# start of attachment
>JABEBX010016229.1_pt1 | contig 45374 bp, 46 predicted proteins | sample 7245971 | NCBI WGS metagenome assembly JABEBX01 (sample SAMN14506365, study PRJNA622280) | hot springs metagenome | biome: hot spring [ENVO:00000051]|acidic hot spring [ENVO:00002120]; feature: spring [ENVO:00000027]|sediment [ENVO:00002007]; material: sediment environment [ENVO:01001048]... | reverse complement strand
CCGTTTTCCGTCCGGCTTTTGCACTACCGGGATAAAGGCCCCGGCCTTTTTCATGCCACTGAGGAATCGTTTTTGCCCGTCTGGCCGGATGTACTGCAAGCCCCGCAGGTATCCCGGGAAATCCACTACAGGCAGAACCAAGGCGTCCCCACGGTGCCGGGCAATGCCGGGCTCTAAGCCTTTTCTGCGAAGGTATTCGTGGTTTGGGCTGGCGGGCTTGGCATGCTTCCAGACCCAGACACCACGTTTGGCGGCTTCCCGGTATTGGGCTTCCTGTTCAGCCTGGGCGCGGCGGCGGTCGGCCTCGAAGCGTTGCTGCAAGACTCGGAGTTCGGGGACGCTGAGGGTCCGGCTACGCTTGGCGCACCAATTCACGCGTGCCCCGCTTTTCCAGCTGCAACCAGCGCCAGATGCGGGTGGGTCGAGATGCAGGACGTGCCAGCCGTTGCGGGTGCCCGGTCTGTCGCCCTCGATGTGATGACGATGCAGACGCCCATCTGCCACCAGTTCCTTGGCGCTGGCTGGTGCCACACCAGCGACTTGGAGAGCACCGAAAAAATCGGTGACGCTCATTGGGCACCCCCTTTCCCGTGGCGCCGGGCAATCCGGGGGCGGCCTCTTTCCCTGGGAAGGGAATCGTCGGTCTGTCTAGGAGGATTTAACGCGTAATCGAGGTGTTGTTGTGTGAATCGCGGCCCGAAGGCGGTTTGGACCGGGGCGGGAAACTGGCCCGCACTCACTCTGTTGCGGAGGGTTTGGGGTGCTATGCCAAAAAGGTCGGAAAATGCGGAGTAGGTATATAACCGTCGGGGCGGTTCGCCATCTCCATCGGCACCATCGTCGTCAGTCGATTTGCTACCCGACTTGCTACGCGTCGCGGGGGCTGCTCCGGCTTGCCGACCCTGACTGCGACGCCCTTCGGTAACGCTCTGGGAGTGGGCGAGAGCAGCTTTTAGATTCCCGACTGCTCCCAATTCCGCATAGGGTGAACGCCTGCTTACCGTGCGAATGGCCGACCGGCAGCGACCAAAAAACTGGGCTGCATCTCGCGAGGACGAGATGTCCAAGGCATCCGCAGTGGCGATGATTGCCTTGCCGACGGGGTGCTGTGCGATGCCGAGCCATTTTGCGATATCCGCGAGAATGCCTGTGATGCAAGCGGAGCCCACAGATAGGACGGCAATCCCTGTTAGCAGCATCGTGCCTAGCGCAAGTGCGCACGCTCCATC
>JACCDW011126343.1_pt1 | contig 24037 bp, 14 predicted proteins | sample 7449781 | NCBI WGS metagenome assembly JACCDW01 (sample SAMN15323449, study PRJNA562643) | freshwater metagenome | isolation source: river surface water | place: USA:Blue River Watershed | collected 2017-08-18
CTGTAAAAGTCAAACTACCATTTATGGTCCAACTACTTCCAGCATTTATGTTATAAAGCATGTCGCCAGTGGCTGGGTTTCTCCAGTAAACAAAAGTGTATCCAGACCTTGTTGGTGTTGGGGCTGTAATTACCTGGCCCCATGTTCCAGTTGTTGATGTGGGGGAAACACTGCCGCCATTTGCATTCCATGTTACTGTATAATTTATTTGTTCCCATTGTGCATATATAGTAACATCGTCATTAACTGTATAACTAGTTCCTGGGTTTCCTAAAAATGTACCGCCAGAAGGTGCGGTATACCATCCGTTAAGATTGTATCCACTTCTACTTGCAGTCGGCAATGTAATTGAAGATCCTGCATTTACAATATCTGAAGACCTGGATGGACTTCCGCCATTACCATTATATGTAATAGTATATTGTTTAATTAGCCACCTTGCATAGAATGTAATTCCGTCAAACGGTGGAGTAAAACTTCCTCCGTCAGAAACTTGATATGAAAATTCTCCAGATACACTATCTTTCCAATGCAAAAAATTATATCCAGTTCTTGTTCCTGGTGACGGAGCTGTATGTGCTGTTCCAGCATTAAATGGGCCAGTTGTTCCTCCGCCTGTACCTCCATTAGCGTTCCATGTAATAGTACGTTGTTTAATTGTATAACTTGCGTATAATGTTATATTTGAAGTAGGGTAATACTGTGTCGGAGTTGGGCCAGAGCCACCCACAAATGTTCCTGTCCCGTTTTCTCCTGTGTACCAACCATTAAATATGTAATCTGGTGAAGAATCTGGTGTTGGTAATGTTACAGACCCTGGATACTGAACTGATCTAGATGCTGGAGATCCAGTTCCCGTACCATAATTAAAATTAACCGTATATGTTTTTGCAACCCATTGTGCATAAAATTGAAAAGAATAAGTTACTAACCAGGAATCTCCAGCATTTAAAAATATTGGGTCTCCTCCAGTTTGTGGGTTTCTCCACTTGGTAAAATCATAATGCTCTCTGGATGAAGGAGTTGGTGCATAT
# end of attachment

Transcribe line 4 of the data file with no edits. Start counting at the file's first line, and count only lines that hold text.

CTGTAAAAGTCAAACTACCATTTATGGTCCAACTACTTCCAGCATTTATGTTATAAAGCATGTCGCCAGTGGCTGGGTTTCTCCAGTAAACAAAAGTGTATCCAGACCTTGTTGGTGTTGGGGCTGTAATTACCTGGCCCCATGTTCCAGTTGTTGATGTGGGGGAAACACTGCCGCCATTTGCATTCCATGTTACTGTATAATTTATTTGTTCCCATTGTGCATATATAGTAACATCGTCATTAACTGTATAACTAGTTCCTGGGTTTCCTAAAAATGTACCGCCAGAAGGTGCGGTATACCATCCGTTAAGATTGTATCCACTTCTACTTGCAGTCGGCAATGTAATTGAAGATCCTGCATTTACAATATCTGAAGACCTGGATGGACTTCCGCCATTACCATTATATGTAATAGTATATTGTTTAATTAGCCACCTTGCATAGAATGTAATTCCGTCAAACGGTGGAGTAAAACTTCCTCCGTCAGAAACTTGATATGAAAATTCTCCAGATACACTATCTTTCCAATGCAAAAAATTATATCCAGTTCTTGTTCCTGGTGACGGAGCTGTATGTGCTGTTCCAGCATTAAATGGGCCAGTTGTTCCTCCGCCTGTACCTCCATTAGCGTTCCATGTAATAGTACGTTGTTTAATTGTATAACTTGCGTATAATGTTATATTTGAAGTAGGGTAATACTGTGTCGGAGTTGGGCCAGAGCCACCCACAAATGTTCCTGTCCCGTTTTCTCCTGTGTACCAACCATTAAATATGTAATCTGGTGAAGAATCTGGTGTTGGTAATGTTACAGACCCTGGATACTGAACTGATCTAGATGCTGGAGATCCAGTTCCCGTACCATAATTAAAATTAACCGTATATGTTTTTGCAACCCATTGTGCATAAAATTGAAAAGAATAAGTTACTAACCAGGAATCTCCAGCATTTAAAAATATTGGGTCTCCTCCAGTTTGTGGGTTTCTCCACTTGGTAAAATCATAATGCTCTCTGGATGAAGGAGTTGGTGCATAT